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Why it matters: ClearType is a software solution conceived by Microsoft to improve text readability on Windows-based PCs and LCDs. The technology is designed to make text on a display look almost as sharp and clear as printed paper, but interoperable browser libraries can interfere with this kind of platform-specific optimization.

The next version of Chrome (124) is expected to offer improved text rendering on Windows PCs. Microsoft programmers have been working for years to integrate a ClearType feature into the “insular,” platform-agnostic text renderer developed by Google for the Chromium project. Now, the code is nearly ready to be shipped to Chrome and other Chromium-based web browsers.

Microsoft’s Edge team began working on it in 2021 with the goal of enhancing contrast and gamma correction in web rendering. This effort aims to ensure that the Chromium layout engine can match the quality seen in other native Windows applications. According to Microsoft, “legacy” non-Chromium Edge versions and Windows programs use DirectWrite to render glyphs to the screen, thus benefiting from system-wide user settings related to ClearType font technology.

Chromium utilizes DirectWrite for specific parts of the text rendering process, while the Skia graphics library handles the final composition of glyph bitmaps on the screen. Although Skia allows for easy code reuse across different platforms, its visual results on Windows often differ from the rest of the text rendering experience on the system.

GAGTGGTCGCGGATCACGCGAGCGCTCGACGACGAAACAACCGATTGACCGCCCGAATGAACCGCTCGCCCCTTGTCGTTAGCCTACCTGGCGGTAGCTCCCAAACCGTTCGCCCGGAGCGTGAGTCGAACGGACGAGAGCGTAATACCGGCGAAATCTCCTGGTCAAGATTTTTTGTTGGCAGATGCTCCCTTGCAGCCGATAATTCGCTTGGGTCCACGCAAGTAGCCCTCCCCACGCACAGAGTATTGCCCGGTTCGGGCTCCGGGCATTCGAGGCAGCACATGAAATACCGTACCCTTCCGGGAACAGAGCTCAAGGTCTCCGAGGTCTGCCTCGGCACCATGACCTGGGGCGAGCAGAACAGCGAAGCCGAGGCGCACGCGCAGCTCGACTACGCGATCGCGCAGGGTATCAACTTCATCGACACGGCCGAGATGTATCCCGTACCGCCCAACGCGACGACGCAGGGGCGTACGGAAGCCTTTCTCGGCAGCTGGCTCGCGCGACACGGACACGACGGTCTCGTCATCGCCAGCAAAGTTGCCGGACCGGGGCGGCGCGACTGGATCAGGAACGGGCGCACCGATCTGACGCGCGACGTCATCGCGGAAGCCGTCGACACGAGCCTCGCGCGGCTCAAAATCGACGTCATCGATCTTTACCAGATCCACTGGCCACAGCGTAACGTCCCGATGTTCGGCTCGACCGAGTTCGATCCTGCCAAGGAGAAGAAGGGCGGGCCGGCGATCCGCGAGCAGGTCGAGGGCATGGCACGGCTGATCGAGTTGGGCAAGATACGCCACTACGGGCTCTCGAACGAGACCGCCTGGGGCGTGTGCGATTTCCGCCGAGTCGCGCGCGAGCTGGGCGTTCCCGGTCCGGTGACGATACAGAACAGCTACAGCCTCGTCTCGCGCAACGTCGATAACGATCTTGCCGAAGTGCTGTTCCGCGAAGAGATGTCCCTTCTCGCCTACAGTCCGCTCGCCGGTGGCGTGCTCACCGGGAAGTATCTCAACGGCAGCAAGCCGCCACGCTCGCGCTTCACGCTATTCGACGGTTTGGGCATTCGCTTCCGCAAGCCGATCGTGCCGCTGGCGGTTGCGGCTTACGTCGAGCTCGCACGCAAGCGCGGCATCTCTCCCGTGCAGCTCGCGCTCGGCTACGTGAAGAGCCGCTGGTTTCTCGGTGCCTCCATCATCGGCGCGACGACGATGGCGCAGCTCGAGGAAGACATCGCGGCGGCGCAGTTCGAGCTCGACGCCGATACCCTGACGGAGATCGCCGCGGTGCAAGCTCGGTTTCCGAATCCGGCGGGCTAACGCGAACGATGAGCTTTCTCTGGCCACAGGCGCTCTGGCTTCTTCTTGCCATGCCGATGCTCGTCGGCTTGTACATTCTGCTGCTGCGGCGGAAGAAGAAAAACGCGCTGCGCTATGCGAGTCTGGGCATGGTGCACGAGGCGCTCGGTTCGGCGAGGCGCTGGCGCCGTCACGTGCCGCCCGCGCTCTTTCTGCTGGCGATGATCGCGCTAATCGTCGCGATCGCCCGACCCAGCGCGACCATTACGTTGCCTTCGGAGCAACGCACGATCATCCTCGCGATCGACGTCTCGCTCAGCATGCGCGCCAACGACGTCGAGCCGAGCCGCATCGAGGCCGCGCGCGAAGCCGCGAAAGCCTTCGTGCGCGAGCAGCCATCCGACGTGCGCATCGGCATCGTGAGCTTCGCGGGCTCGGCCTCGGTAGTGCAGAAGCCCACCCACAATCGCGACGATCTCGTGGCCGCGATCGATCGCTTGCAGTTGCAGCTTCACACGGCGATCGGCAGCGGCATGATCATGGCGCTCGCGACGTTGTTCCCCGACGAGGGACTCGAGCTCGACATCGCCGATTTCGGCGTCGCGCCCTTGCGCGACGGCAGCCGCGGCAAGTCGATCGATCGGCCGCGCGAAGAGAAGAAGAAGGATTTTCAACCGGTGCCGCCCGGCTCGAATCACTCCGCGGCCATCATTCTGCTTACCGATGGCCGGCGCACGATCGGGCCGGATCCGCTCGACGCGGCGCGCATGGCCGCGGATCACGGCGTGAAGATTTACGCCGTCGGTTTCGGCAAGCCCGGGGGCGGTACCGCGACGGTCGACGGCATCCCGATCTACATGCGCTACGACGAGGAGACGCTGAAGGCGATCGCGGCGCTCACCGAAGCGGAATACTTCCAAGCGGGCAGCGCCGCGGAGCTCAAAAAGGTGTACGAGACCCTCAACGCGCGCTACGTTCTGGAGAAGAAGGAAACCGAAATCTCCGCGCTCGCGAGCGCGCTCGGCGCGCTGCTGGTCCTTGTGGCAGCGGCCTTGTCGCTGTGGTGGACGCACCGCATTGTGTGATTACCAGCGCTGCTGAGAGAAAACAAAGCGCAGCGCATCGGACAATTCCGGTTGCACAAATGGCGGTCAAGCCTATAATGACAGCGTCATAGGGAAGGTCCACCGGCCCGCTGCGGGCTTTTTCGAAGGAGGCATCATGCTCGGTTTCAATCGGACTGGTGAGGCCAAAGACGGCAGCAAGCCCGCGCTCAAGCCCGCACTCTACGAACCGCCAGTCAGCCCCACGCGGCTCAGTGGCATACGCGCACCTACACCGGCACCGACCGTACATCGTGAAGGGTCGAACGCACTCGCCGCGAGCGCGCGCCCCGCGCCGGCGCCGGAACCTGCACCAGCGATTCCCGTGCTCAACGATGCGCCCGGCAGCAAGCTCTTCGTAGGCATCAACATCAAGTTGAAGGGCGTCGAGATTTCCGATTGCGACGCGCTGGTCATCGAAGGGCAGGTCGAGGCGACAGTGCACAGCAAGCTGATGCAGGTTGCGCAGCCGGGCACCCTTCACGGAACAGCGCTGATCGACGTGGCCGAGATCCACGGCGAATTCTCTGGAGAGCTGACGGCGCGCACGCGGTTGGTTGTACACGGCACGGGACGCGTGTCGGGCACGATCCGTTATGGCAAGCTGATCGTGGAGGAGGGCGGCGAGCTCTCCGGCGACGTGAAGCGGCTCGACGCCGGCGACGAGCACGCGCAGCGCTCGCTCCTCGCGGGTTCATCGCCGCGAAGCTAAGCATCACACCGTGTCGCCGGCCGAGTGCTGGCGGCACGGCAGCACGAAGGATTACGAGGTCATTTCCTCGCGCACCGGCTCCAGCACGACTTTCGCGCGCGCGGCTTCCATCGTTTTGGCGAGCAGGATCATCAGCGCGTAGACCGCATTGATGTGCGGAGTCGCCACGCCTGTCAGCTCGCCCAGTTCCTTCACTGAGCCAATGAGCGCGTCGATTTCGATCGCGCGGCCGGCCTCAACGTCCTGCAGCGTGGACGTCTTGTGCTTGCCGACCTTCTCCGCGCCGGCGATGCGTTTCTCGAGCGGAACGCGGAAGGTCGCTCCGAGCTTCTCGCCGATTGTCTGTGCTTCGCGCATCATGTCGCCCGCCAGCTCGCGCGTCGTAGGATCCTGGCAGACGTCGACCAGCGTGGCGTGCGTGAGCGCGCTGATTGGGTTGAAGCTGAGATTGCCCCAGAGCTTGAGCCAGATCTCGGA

Chrome is getting better text rendering in Windows thanks to Microsoft engineers

Microsoft programmers have been busy integrating the Windows ClearType Text Tuner feature into Chromium, which is designed to properly select users’ custom contrast and gamma values through DirectWrite. The new Chrome feature will apply these custom values to Skia text rendering, ensuring that Windows preferences for text rendering are respected by Chromium browsers running on Windows PCs.

According to Microsoft developers, the lack of support for text rendering adjustments has been a long-standing complaint among users of Chromium-based browsers. The Redmond giant initially planned to enable the text improvement option by default in version 92 of the non-legacy Edge browser, but it has yet to activate the feature in the recently released Edge 123.

After adopting Chromium as the layout engine for Edge, Microsoft expressed its commitment to enhancing Chromium as a web rendering technology for Windows OSes. The upcoming improvements to Skia text rendering demonstrate that the company is keeping its promise.

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